Originally published on metropolis.co.jp on May 2010

From the collection of Kohfukuji Temple, Nara

Anyone who waded through the sea of humanity that was last year’s “Ashura” exhibit probably wondered if there could possibly be a more crowded museum—the answer, it seems, is “no.” According to the April 2010 issue of The Art Newspaper, “Ashura” was the most heavily attended exhibition in the world. In terms of overall numbers, heavy hitters like the Louvre and the British Museum are still the tops, drawing 8,500,000 and 5,569,981 visitors in 2009, respectively. But on a per-exhibition basis, Japan’s museums decimate the competition.

  1. “Ashura and Masterpieces from Kohfukuji,” Tokyo National Museum (15,960 daily; 946,172 total)
  2. “61st Annual Exhibition of Shoso-in Treasures,” Nara National Museum (14,965 daily; 299,294 total)
  3. “Treasures of the Imperial Collections,” Tokyo National Museum (9,473 daily; 447,944 total)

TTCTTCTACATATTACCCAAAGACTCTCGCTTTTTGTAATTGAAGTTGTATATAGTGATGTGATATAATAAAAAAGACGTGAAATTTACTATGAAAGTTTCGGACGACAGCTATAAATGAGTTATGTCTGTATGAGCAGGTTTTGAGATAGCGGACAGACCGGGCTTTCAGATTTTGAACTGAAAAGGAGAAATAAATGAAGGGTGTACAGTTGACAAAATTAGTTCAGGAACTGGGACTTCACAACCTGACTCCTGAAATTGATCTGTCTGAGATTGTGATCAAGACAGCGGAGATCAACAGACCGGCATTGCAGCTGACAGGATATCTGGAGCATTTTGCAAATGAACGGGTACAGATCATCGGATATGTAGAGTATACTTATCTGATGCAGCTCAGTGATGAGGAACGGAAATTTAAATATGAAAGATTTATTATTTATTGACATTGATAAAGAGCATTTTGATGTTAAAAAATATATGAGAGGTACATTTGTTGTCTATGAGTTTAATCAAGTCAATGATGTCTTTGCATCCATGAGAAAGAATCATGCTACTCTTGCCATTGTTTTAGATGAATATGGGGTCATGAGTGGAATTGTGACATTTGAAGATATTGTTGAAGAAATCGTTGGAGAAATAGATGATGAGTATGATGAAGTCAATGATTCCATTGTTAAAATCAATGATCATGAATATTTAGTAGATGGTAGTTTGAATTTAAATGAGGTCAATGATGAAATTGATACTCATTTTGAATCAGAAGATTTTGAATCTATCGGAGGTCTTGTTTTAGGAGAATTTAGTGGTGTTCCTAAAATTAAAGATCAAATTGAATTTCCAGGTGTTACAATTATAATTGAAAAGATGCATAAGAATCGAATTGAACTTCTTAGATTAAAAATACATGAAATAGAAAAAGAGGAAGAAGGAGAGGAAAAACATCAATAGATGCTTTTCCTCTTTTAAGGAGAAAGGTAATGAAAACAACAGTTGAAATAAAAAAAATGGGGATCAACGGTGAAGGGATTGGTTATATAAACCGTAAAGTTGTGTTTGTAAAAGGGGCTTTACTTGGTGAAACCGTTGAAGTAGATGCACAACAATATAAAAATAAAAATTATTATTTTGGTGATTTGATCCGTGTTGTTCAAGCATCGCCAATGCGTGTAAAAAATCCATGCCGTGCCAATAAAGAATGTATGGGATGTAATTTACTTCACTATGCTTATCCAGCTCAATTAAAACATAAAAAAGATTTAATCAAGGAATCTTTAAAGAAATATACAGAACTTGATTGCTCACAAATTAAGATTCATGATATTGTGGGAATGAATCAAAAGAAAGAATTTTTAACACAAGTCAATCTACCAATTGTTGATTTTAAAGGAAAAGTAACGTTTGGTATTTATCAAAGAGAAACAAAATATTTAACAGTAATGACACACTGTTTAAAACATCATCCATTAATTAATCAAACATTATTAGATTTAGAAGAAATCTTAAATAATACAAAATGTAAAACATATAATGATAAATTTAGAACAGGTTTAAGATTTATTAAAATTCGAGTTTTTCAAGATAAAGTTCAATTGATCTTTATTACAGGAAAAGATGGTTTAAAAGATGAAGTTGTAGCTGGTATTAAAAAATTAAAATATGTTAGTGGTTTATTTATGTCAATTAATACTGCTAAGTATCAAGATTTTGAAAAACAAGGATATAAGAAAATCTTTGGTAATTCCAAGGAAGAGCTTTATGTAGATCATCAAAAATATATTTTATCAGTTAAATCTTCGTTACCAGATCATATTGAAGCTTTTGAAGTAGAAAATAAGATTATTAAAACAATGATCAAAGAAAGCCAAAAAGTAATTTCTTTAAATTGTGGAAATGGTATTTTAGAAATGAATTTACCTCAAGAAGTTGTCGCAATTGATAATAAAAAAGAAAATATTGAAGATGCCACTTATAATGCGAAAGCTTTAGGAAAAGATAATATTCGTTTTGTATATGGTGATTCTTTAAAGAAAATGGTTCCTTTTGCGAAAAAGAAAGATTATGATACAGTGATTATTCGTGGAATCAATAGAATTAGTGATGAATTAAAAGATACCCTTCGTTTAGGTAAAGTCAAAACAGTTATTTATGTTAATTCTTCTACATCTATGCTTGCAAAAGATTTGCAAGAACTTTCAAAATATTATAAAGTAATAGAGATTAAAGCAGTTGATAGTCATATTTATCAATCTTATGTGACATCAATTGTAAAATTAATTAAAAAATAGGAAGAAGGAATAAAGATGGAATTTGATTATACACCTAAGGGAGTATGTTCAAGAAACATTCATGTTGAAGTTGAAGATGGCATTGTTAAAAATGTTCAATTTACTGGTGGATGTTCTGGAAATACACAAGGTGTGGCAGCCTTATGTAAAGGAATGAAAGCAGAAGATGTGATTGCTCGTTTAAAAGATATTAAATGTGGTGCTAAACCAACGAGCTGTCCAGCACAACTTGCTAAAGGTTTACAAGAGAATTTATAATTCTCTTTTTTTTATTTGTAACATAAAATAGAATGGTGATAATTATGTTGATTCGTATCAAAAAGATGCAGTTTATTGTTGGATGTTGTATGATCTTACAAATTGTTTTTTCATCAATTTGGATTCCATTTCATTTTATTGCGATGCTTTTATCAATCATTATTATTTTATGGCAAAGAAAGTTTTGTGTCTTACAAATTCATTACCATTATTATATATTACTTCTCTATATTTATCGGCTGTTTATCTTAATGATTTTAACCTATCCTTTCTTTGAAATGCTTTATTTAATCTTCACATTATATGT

4. “17th-Century Painting from the Louvre,” National Museum of Western Art, Tokyo (9,267 daily; 851,256 total)
  5. “2nd Photoquai Biennale,” Musée Quai Branly, Paris (7,868 daily; 419,256 total)
  6. “Picasso and the Masters,” Grand Palais, Paris (7,270 daily; 783,352 total)
  7. “Kandinsky,” Centre Pompidou, Paris (6,553 daily; 703,000 total)
  8. “Jean Miro: Painting and Anti-Painting,” MoMA, New York (6,299 daily; 377,068 total)
  9. “Pipilotti Rist: Pour Your Body Out,” MoMA, New York (6,186 daily; 391,476 total)
  10. “Treasures of the Habsburg Monarchy,” National Art Center, Tokyo (5,609 daily; 390,219 total)